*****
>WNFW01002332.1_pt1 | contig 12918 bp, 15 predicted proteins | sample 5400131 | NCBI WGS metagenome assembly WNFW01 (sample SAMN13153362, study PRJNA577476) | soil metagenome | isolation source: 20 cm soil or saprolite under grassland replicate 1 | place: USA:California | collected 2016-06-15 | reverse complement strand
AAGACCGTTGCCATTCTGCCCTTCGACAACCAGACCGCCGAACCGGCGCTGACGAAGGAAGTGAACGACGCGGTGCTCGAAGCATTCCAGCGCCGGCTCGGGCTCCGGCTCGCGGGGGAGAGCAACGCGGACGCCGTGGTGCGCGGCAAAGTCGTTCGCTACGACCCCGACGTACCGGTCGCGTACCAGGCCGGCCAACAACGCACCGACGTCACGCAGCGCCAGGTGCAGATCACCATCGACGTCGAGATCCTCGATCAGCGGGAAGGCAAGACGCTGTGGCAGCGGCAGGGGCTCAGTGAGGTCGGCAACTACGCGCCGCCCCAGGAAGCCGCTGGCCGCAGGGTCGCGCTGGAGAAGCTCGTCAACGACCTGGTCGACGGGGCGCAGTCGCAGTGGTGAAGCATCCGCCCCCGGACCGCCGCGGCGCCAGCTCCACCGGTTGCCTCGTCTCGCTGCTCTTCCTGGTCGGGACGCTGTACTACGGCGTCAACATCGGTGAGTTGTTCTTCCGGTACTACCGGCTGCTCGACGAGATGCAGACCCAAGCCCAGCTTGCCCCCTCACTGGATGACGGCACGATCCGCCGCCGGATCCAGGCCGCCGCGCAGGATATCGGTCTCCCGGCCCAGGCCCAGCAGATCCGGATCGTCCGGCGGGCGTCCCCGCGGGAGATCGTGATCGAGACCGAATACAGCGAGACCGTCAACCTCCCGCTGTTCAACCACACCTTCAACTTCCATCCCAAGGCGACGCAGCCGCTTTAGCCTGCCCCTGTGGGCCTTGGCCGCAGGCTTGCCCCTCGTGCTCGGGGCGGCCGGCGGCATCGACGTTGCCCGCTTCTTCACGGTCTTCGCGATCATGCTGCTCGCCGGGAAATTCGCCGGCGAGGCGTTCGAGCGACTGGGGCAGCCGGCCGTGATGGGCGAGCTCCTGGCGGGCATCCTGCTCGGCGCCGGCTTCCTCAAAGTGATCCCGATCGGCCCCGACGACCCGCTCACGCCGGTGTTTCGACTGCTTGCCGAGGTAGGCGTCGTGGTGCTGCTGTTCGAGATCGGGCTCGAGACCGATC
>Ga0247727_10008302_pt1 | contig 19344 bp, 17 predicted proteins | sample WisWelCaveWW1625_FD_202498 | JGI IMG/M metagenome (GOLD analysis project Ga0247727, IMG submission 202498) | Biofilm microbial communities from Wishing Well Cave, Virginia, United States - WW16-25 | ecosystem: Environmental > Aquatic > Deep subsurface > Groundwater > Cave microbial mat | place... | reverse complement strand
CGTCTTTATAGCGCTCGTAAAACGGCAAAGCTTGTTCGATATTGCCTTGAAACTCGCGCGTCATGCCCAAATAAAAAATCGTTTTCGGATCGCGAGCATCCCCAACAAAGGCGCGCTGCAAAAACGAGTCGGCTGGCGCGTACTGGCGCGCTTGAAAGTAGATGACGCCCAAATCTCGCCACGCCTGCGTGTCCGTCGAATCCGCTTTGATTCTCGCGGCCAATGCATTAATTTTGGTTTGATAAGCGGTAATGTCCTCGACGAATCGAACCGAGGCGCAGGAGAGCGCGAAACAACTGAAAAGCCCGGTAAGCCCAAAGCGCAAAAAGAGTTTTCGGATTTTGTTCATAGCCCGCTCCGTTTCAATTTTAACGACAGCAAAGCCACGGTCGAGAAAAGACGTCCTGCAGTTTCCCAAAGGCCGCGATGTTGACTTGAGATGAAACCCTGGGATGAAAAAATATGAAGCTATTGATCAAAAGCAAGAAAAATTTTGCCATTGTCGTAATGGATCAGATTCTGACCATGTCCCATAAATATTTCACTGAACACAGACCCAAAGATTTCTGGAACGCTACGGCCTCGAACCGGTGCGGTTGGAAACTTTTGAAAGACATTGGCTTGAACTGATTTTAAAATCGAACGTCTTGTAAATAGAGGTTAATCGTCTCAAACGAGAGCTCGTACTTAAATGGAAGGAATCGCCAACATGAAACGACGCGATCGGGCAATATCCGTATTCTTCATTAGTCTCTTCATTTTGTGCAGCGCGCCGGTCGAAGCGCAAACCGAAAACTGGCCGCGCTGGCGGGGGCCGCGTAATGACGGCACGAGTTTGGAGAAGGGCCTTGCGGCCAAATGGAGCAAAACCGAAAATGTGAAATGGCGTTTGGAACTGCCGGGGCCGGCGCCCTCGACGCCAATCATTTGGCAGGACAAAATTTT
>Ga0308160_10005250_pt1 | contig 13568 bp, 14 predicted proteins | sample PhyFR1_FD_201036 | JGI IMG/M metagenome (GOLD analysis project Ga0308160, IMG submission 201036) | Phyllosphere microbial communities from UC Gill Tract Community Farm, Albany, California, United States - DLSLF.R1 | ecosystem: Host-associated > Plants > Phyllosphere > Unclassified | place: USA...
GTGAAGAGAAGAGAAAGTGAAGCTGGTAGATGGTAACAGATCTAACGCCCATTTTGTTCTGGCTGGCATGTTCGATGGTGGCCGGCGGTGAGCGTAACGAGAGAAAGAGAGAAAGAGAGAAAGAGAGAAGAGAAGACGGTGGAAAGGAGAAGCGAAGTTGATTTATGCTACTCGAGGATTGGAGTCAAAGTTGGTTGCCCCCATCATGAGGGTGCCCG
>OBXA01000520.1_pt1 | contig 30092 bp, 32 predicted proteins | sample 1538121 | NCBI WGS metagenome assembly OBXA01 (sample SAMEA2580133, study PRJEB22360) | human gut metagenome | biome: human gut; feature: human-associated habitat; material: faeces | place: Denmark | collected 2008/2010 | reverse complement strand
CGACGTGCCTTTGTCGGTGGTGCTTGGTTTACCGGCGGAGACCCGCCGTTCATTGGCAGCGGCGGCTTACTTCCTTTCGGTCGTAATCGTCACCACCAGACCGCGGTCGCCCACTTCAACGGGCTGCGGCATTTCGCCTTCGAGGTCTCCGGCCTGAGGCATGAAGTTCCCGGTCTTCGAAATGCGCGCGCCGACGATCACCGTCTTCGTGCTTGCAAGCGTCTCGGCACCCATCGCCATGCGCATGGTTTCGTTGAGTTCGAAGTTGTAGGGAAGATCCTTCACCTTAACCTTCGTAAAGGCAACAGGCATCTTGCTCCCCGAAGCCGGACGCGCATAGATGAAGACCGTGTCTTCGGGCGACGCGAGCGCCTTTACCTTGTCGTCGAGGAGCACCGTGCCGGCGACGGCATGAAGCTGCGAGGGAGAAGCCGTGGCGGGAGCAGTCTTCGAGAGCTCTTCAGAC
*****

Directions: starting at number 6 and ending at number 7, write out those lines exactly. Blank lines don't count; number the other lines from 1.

GTGAAGAGAAGAGAAAGTGAAGCTGGTAGATGGTAACAGATCTAACGCCCATTTTGTTCTGGCTGGCATGTTCGATGGTGGCCGGCGGTGAGCGTAACGAGAGAAAGAGAGAAAGAGAGAAAGAGAGAAGAGAAGACGGTGGAAAGGAGAAGCGAAGTTGATTTATGCTACTCGAGGATTGGAGTCAAAGTTGGTTGCCCCCATCATGAGGGTGCCCG
>OBXA01000520.1_pt1 | contig 30092 bp, 32 predicted proteins | sample 1538121 | NCBI WGS metagenome assembly OBXA01 (sample SAMEA2580133, study PRJEB22360) | human gut metagenome | biome: human gut; feature: human-associated habitat; material: faeces | place: Denmark | collected 2008/2010 | reverse complement strand